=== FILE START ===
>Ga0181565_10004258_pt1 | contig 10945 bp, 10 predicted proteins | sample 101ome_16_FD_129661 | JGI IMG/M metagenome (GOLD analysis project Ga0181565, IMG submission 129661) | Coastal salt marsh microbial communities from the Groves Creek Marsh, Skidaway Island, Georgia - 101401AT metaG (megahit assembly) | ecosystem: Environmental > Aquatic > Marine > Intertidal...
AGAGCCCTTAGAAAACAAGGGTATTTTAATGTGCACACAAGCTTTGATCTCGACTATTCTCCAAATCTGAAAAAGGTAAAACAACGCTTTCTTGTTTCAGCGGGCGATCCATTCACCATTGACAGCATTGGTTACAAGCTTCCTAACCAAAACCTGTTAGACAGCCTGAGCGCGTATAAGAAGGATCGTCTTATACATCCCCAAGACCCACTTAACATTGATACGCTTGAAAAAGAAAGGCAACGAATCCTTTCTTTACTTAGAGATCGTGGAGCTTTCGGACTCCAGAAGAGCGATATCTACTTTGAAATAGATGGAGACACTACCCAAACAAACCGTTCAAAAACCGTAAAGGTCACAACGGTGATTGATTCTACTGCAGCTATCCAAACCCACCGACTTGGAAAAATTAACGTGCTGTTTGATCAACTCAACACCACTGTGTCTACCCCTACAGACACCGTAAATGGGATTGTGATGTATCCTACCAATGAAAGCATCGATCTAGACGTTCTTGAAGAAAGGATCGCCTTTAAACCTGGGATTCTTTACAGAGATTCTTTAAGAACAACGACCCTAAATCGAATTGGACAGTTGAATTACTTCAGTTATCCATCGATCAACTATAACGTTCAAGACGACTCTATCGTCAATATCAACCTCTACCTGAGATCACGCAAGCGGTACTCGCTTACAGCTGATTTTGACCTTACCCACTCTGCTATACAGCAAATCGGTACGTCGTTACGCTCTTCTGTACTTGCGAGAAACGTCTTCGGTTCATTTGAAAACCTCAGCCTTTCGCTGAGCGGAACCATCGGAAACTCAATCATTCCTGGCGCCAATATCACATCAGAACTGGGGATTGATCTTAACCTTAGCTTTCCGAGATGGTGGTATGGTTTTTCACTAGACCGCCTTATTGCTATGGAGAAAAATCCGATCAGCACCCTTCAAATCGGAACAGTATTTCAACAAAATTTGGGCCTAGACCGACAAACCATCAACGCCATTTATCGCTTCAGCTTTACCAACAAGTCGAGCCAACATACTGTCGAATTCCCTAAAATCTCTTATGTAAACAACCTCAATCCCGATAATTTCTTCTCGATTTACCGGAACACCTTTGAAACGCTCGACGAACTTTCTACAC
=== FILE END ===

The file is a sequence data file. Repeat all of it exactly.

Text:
>Ga0181565_10004258_pt1 | contig 10945 bp, 10 predicted proteins | sample 101ome_16_FD_129661 | JGI IMG/M metagenome (GOLD analysis project Ga0181565, IMG submission 129661) | Coastal salt marsh microbial communities from the Groves Creek Marsh, Skidaway Island, Georgia - 101401AT metaG (megahit assembly) | ecosystem: Environmental > Aquatic > Marine > Intertidal...
AGAGCCCTTAGAAAACAAGGGTATTTTAATGTGCACACAAGCTTTGATCTCGACTATTCTCCAAATCTGAAAAAGGTAAAACAACGCTTTCTTGTTTCAGCGGGCGATCCATTCACCATTGACAGCATTGGTTACAAGCTTCCTAACCAAAACCTGTTAGACAGCCTGAGCGCGTATAAGAAGGATCGTCTTATACATCCCCAAGACCCACTTAACATTGATACGCTTGAAAAAGAAAGGCAACGAATCCTTTCTTTACTTAGAGATCGTGGAGCTTTCGGACTCCAGAAGAGCGATATCTACTTTGAAATAGATGGAGACACTACCCAAACAAACCGTTCAAAAACCGTAAAGGTCACAACGGTGATTGATTCTACTGCAGCTATCCAAACCCACCGACTTGGAAAAATTAACGTGCTGTTTGATCAACTCAACACCACTGTGTCTACCCCTACAGACACCGTAAATGGGATTGTGATGTATCCTACCAATGAAAGCATCGATCTAGACGTTCTTGAAGAAAGGATCGCCTTTAAACCTGGGATTCTTTACAGAGATTCTTTAAGAACAACGACCCTAAATCGAATTGGACAGTTGAATTACTTCAGTTATCCATCGATCAACTATAACGTTCAAGACGACTCTATCGTCAATATCAACCTCTACCTGAGATCACGCAAGCGGTACTCGCTTACAGCTGATTTTGACCTTACCCACTCTGCTATACAGCAAATCGGTACGTCGTTACGCTCTTCTGTACTTGCGAGAAACGTCTTCGGTTCATTTGAAAACCTCAGCCTTTCGCTGAGCGGAACCATCGGAAACTCAATCATTCCTGGCGCCAATATCACATCAGAACTGGGGATTGATCTTAACCTTAGCTTTCCGAGATGGTGGTATGGTTTTTCACTAGACCGCCTTATTGCTATGGAGAAAAATCCGATCAGCACCCTTCAAATCGGAACAGTATTTCAACAAAATTTGGGCCTAGACCGACAAACCATCAACGCCATTTATCGCTTCAGCTTTACCAACAAGTCGAGCCAACATACTGTCGAATTCCCTAAAATCTCTTATGTAAACAACCTCAATCCCGATAATTTCTTCTCGATTTACCGGAACACCTTTGAAACGCTCGACGAACTTTCTACAC